Peak Season at Eagles Rest

Cutleaf daisy (Erigeron compositus) is distinctive for its highly dissected leaves.

Since it is such an easy trip for me to go to Eagles Rest near Dexter, I’ve been trying to track the season of bloom from start to finish this year. It was moving very slowly at first, but I figured things were moving along a little faster now, and it was high time to get back up there. So yesterday afternoon (June 24), my husband, Jim, and I made a quick trip up there. Mostly Jim napped while I explored, but he seemed to enjoy the chance to relax. I can’t sit still for very long when there are flowers in bloom. It does finally seem to be peak season up there. The most unusual plant there is cutleaf daisy (Erigeron compositus), and it was in perfect bloom. This plant puzzles me because it is so widely scattered with no apparent pattern in its distribution (click here for OFP Atlas). Each population also differs from the others, at least in their blossoms. I’ve only seen it in three other sites in Oregon: Horse Rock Ridge, Rattlesnake Mountain, and Browder Ridge. On Horse Rock Ridge, the flowers are quite large and showy. Those at Rattlesnake Mountain don’t even have rays and look more like little yellow buttons. At 6600′, Rattlesnake Mountain is far higher than Horse Rock Ridge or Eagles Rest, both near 3000′ elevation. And it grows on both sides of the Cascades. If only plants could talk!

The calyx of frosted paintbrush (Castilleja pruinosa) has long, sharply pointed lobes. The narrow, tubular flower is mostly red.

I finally got to see some paintbrush in bloom that I’d seen on one of the earlier trips. Its narrow leaves didn’t look like the more common harsh paintbrush (Castilleja hispida), with its wide, well lobed leaves, which was also blooming yesterday. Indeed these others were frosted paintbrush (C. pruinosa), which has deeply cut calices that resemble a snake’s tongue, whereas the calyx of harsh paintbrush has shallow, rounded lobes. With a handlens, I was also able to see a few of the characteristic forked hairs on the frosted paintbrush, but in our area, these are not as evident as they are to the south where it is more common. The paintbrushes in this part of Lane County, including nearby Mt. June, often show intermediate characteristics between the two species, so I’ve been studying them in this area for some time now, guessing there’s some hybridizing going on.

There was also a lovely show of the tiny white flowers of Minuartia tenella, a delicate upland prairie annual I rarely see. I was interested to discover that just like Horse Rock Ridge, where Sabine and I saw it on Wednesday (along with the pretty Minuartia), the Phacelia linearis here is lavender. This is the normal color in its main range, east of the Cascades, but in the Western Cascades, it is usually white. Another mystery. The Fritillaria affinis were going to seed, with just a few remaining flowers, but the Mimulus guttatus I photographed a month ago was still blooming strong, the cool weather no doubt keeping it happily moist. I was very pleased to see several small patches of Mimulus pulsiferae. This apparently rare species turned up a lot in last year’s cool spring, so I figured it might be more evident this year as well. Sabine and I also saw it on our trip earlier in the week at the bridge over Staley Creek where we stopped to soak our feet after our tiring climb on “Mosaic Rock”.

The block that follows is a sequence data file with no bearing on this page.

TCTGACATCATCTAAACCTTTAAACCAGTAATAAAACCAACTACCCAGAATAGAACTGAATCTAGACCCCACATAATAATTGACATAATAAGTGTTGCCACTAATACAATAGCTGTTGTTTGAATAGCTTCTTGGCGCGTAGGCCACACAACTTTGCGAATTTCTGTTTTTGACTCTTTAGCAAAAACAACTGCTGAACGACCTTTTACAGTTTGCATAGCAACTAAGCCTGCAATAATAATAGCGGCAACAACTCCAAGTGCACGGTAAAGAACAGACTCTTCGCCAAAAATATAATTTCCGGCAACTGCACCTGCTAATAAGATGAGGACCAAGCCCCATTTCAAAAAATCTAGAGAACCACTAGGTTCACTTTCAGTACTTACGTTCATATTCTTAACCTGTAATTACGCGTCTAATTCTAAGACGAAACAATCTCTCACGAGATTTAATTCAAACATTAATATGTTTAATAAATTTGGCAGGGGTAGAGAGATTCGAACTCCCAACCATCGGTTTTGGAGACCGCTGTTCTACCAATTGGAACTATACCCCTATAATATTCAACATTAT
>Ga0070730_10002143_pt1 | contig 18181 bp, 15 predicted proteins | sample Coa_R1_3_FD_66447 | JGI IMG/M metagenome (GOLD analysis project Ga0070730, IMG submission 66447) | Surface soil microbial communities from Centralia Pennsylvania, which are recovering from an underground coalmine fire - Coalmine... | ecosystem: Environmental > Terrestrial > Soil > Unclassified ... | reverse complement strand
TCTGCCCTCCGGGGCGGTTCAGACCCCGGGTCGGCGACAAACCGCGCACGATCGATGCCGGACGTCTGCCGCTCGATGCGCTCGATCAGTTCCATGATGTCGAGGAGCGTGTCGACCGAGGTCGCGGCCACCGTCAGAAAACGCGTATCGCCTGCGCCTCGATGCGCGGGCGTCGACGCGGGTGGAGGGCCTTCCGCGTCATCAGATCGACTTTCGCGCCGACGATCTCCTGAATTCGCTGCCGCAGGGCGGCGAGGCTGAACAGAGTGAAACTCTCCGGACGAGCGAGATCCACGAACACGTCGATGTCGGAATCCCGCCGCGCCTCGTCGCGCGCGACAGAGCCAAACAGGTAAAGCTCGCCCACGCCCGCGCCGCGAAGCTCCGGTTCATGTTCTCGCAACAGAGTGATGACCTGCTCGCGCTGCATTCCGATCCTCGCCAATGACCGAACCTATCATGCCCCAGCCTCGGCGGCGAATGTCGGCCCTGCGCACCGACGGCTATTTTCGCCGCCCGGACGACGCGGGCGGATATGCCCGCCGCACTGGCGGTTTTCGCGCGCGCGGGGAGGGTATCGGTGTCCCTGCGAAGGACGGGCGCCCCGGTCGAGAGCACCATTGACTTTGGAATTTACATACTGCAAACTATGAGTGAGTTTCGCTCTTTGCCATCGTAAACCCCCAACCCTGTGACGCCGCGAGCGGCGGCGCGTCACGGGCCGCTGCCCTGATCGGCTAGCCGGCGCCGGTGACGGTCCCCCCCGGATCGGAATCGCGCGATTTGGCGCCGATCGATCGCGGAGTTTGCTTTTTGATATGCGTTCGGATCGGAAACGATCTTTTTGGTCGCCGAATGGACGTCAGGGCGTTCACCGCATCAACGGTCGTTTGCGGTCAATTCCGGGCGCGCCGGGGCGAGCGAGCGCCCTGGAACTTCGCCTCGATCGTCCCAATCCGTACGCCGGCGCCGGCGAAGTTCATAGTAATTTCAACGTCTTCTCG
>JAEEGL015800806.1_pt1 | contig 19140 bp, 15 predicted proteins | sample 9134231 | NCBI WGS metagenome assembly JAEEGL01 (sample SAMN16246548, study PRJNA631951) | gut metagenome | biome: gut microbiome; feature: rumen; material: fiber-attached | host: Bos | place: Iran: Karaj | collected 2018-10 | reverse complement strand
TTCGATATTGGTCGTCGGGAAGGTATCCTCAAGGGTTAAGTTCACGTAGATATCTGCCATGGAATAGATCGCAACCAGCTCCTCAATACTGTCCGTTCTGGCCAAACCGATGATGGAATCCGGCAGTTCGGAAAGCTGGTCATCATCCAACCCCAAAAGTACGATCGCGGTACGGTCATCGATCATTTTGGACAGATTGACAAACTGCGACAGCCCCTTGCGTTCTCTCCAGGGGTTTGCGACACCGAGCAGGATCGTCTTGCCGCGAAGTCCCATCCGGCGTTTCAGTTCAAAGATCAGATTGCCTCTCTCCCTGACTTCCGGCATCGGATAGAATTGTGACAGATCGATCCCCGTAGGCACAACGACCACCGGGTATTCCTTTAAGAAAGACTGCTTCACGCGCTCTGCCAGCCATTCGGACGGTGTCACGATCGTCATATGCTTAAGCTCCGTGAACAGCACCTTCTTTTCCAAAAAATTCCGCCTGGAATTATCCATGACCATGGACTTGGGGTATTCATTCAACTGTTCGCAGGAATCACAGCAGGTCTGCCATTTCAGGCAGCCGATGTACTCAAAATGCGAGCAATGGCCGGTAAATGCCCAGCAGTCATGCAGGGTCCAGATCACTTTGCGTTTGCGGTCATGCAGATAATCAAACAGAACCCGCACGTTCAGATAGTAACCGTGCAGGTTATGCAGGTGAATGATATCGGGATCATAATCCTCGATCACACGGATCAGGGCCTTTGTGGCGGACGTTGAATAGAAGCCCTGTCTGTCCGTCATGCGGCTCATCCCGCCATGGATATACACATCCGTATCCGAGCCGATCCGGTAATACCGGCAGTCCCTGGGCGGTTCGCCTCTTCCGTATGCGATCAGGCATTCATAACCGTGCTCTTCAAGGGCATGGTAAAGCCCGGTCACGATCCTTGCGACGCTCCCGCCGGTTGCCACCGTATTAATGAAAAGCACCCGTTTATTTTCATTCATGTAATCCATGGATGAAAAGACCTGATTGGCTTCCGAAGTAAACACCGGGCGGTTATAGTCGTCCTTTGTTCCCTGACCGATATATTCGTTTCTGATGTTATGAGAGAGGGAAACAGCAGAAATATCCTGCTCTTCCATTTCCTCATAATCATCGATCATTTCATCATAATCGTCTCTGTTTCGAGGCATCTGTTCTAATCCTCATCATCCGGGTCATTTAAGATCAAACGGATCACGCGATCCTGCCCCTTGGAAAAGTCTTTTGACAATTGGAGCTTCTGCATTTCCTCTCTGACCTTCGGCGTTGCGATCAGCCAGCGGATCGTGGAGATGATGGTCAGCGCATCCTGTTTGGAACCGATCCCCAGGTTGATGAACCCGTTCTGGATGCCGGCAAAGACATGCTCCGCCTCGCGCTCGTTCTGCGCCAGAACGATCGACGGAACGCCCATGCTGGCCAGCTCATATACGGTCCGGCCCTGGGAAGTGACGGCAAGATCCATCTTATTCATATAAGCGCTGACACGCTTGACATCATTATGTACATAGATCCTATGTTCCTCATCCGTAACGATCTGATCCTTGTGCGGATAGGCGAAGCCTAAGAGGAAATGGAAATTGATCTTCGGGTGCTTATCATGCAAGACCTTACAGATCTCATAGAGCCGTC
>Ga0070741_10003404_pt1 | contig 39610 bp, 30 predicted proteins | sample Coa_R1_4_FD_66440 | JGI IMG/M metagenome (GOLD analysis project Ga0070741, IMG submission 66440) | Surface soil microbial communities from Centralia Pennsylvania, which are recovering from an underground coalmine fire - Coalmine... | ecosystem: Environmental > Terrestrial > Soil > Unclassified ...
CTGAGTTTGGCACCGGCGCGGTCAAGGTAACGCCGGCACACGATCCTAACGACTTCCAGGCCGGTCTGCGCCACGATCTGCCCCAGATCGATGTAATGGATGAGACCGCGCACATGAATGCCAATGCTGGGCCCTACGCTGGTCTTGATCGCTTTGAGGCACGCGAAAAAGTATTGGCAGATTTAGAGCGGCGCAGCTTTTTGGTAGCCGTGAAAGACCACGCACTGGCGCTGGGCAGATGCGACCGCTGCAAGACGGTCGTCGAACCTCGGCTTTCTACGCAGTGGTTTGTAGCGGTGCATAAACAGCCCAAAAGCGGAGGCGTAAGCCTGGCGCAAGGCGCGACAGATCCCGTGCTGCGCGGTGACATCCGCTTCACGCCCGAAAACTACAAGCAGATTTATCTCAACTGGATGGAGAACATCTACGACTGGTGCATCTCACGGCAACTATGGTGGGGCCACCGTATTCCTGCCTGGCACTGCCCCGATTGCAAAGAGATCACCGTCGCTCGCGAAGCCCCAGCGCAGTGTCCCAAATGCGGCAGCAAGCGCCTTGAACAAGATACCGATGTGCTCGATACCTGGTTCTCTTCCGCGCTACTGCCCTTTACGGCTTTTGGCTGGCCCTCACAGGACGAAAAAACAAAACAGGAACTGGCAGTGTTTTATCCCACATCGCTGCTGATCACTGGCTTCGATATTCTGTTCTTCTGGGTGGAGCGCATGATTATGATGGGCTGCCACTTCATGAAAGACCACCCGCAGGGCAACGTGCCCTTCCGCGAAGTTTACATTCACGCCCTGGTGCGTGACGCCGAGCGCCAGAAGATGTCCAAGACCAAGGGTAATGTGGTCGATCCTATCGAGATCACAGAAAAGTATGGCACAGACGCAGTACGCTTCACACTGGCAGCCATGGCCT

Candelabrum monkeyflower (Mimulus pulsiferae) is an uncommon tiny annual that likes damp open ground.

Rocky Mountain woodsia (Woodsia scopulina) can be recognized up close by its hairy fronds.

Another, more surprising, find was a single plant of Woodsia scopulina. At first glance it is easy to confuse with the ubiquitous fragile fern (Cystopteris fragilis). This may be why it isn’t spotted very often. As we were climbing down a narrow spot next to a large rock, it caught my eye growing in a crack along with goldback fern (Pentagramma triangularis) and Indian dream fern (Aspidotis densa). I’ve searched for this enough, especially at Cloverpatch (see First Trip to Cloverpatch in 4 Years), that the slightly different gestalt grabs my attention. The little fronds are a bit more substantial and somewhat duller due to a light coating of hairs. This plant was above my head but by teetering on the side of the rock face, I was able to get some photos of it (this is where the movable LCD screen really comes in handy!). I couldn’t get my face close enough to look at it with the hand lens, and I wasn’t about to pick any part of a single spindly plant. But it is indeed hairy and the sporangia are correct for Woodsia. Most of this huge rock is out of reach and out of sight, so hopefully there are more plants hiding nearby.

 

One Response to “Peak Season at Eagles Rest”

  • Hello! I am so glad I found your website. I’ve been fascinated with mountain wildflowers for what seems like forever, and have had a great time looking through your posts.
    Thanks for such a great resource for a part of the Northwest I don’t often get to explore (I’m in Seattle). I just returned from a 3 day trip to the Teanaway area near Cle Elum, WA, with a list of 35 flowers I found blooming along the trails and at my campsite. This was an extra special treat because our spring has been delayed by 2 or 3 weeks this year, and I was able to see some early bloomers which I usually miss by the time I make my annual late-June expedition over there.
    Again, thanks for your detailed posts – very enjoyable!
    Diane

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